Finding Items to Sell on eBay at Auctions
Auctions are great places to pick up bargains to resell on eBay. Check out liquidation and estate auctions. You’ll find perfectly salable and profitable items, but each type of auction has its idiosyncrasies. And don’t forget to check out government auctions and charity auctions.
Before you go to any auction, double-check payment terms and find out if you must bring cash or can pay by credit card. Also, before you bid on anything, find out the hammer fee, or buyer‘s premium. These fees are a percentage that auction houses add to the winner’s bid; the buyer has the responsibility of paying this fee.
When a company gets into serious financial trouble, its creditors obtain a court order to liquidate the company to pay the bills. The liquidated company then sells its stock, fixtures, and even real estate. Items sell for just cents on the dollar, and you can easily resell many of these items on eBay. A special kind of auctioneer handles these auctions. Look in the phone book under Auctioneers: Liquidators and call local auctioneers’ offices to get on mailing lists.
Estate auctions are the higher level of estate garage sales. Here you can find fine art, antiques, ephemera, rare books, and collectibles of all kinds. Aside from the large estate auctions, most auction houses have monthly estate auctions in which they put together groups of merchandise from various small estates. Find out when these auctions are being held and mark them on your calendar.
These auctions are attended mostly by dealers who know the local going prices for the items they bid on. But because they’re buying to sell in a retail environment, their high bids will generally be the wholesale price for your area. If a particular item is flooding your market, the high bid may be low. When you’re in a room full of local dealers, they’re buying what’s hot to resell in your city rather than what’s going to sell across the country. That entire market will be yours.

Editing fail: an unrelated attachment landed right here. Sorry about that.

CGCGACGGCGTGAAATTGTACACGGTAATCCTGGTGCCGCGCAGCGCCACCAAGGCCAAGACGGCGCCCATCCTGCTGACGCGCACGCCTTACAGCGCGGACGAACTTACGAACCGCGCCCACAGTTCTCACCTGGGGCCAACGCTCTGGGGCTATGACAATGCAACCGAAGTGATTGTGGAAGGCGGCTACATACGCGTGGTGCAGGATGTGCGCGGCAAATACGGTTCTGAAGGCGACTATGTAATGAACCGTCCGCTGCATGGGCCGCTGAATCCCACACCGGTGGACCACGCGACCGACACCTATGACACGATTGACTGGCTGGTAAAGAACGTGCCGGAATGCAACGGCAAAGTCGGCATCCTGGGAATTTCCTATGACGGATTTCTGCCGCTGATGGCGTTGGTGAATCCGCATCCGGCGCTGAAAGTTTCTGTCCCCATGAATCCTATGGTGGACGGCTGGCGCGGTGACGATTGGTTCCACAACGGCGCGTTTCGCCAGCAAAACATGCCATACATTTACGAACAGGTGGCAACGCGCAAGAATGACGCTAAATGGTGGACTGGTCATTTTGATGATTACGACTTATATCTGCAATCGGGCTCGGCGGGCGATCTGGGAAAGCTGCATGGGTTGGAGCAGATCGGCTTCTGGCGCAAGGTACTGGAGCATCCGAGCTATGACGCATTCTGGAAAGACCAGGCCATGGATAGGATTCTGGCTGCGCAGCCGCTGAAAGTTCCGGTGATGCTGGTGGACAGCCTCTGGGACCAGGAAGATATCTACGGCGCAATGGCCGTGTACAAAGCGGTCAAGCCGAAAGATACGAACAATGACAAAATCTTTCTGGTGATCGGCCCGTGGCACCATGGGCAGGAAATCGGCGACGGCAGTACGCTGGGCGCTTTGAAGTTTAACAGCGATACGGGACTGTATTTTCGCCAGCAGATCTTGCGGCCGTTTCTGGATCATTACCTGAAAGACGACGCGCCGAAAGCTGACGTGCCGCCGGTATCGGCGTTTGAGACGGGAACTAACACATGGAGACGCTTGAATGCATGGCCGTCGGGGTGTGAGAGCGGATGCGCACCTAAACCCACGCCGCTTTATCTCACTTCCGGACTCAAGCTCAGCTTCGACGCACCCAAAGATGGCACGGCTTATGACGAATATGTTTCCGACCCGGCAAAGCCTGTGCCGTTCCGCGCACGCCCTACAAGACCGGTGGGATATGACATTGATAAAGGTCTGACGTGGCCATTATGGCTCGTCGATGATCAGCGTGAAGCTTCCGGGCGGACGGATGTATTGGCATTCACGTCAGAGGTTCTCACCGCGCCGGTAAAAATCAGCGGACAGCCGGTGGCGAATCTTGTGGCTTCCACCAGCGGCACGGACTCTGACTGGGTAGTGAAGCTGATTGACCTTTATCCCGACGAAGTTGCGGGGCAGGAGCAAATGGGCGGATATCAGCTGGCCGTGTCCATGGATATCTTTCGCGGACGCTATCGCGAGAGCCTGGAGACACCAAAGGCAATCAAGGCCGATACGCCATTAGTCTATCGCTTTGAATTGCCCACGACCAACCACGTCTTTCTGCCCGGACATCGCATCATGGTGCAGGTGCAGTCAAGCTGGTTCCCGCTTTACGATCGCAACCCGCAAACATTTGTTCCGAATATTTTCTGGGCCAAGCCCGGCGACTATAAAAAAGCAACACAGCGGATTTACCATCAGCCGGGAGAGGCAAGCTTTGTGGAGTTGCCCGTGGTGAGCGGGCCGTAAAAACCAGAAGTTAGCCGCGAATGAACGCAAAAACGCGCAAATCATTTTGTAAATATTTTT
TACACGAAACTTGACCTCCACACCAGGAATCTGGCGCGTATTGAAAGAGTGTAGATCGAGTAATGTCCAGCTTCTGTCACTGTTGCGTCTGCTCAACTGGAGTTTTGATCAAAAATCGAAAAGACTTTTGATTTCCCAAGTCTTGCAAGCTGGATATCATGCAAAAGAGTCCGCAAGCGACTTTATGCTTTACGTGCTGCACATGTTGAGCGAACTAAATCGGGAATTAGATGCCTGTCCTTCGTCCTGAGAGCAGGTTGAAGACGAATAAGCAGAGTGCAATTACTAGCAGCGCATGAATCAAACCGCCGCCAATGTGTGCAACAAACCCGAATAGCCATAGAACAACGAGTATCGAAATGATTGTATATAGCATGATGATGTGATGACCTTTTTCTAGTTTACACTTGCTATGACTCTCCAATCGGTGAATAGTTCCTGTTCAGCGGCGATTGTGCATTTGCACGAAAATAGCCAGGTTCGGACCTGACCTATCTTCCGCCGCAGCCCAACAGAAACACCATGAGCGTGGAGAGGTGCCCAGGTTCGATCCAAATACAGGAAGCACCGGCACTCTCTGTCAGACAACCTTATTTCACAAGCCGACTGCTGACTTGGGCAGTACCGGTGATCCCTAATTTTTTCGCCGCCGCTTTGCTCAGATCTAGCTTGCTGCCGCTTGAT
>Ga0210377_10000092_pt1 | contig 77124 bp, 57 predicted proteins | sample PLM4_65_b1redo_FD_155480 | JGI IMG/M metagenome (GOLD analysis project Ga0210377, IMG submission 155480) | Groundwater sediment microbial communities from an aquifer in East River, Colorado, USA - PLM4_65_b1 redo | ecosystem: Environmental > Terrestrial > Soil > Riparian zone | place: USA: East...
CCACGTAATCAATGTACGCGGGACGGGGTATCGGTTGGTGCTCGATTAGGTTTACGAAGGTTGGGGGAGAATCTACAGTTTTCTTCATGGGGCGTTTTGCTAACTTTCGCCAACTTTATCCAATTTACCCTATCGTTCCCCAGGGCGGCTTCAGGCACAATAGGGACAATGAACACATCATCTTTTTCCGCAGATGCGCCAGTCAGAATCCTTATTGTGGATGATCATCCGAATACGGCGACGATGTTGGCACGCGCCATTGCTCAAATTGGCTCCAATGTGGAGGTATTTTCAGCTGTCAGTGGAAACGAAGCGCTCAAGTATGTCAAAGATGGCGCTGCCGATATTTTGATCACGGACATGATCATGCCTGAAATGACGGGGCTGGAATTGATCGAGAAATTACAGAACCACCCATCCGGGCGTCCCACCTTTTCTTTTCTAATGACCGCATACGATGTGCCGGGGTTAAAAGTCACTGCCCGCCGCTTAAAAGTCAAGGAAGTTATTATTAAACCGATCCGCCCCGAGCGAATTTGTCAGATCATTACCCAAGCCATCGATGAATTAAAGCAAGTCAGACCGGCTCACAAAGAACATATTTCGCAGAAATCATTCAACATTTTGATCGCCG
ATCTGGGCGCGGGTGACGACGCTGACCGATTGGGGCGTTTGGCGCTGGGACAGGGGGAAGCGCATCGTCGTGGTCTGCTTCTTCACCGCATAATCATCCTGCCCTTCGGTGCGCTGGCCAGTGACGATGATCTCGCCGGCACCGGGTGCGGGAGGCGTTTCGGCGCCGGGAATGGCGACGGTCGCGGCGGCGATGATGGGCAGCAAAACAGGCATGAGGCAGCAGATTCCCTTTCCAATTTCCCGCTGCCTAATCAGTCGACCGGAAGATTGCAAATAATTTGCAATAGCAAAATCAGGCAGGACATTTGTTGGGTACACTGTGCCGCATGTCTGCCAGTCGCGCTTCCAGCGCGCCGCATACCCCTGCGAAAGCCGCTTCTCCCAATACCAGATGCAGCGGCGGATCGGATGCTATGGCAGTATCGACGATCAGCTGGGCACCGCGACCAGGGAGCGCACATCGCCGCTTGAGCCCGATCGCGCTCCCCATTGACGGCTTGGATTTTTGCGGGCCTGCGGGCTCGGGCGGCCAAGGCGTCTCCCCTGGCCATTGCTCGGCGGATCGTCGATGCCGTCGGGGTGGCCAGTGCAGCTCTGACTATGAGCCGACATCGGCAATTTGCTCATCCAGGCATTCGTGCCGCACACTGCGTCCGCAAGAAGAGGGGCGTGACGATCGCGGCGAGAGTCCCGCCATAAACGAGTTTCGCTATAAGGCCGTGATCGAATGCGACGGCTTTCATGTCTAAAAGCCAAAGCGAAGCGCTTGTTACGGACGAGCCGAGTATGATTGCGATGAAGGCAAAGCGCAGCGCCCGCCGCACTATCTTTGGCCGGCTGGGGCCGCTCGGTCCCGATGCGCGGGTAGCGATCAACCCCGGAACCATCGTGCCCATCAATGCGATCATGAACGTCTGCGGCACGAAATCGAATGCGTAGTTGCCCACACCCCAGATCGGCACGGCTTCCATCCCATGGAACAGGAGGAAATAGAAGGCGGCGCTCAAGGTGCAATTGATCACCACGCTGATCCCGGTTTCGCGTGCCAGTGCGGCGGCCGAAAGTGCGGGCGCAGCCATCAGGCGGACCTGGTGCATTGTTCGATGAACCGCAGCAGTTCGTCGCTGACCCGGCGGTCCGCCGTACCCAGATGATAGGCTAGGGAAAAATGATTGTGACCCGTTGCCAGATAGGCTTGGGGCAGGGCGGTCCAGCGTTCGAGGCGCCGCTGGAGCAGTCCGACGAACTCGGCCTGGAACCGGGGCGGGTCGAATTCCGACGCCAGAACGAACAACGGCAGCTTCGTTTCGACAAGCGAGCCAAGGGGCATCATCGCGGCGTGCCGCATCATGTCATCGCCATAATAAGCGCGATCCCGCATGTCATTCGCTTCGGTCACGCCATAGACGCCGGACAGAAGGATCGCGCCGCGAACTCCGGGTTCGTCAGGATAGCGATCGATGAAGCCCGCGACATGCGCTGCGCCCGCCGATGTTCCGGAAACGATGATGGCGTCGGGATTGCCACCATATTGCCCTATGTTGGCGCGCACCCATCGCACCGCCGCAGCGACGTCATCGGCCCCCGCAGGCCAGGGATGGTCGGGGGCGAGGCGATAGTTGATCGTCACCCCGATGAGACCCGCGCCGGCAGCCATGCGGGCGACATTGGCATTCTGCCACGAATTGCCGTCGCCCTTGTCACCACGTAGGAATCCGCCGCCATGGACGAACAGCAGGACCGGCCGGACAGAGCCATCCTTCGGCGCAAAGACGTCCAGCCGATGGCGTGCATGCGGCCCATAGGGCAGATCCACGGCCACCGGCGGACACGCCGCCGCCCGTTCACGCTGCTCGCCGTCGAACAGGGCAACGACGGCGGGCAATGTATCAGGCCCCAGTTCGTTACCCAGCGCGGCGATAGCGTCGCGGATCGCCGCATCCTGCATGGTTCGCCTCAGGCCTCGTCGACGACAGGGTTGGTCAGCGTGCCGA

You’ve see the ads: “Make Hundred$ of thou$ands in profits by reselling items from Government Foreclosure auctions!” You send someone money to let you in on the big “secret.” Here’s the secret: You can find out about many government auctions at these sites:
US Treasury auctions: This site gives information on seized Department of the Treasury property auctions held in New Jersey, California, Florida, Texas, Arizona, and other locations. The lists of the lots for sale are posted about a month before the auctions. You can also call the hotline at 703-273-7373 for up-to-date information. They also post the bid results for previous auctions.
Internal Revenue Service auctions: Your buddies at the IRS have their own auction site. Here, you can find a wide assortment of real property: patents, livestock, vehicles, planes, boats, business equipment, household goods, and real estate.
General Services Administration auctions: This is the General Services Administration’s surplus, seized, and forfeited property auctions. These are online auctions that are held daily. You can even find used crash-test vehicles here (good for selling the undamaged parts on eBay).
U.S. Postal Service auctions: Ever wonder where all the post office’s lost packages go? Check this site for auction locations and times. Also search the web for mail recovery centers.
Private company auctions: This is a private company specializing in government liquidation auctions.
For other sites, run a web search for state surplus (results include tons of links to individual state-seized property auctions), seized property, tax sales, confiscated property, and state auction. Remember: If you’re asked for payment to get the information, then it’s not an official site.
Charity silent auctions
Sometimes a school or an organization will get everyone from major corporations to the local gift shop to donate items. The items are then auctioned off to the highest bidder, usually in a silent format. You can find many a great item at these auctions. Aside from new merchandise, collectors may feel good about donating some collection overflow to a charity.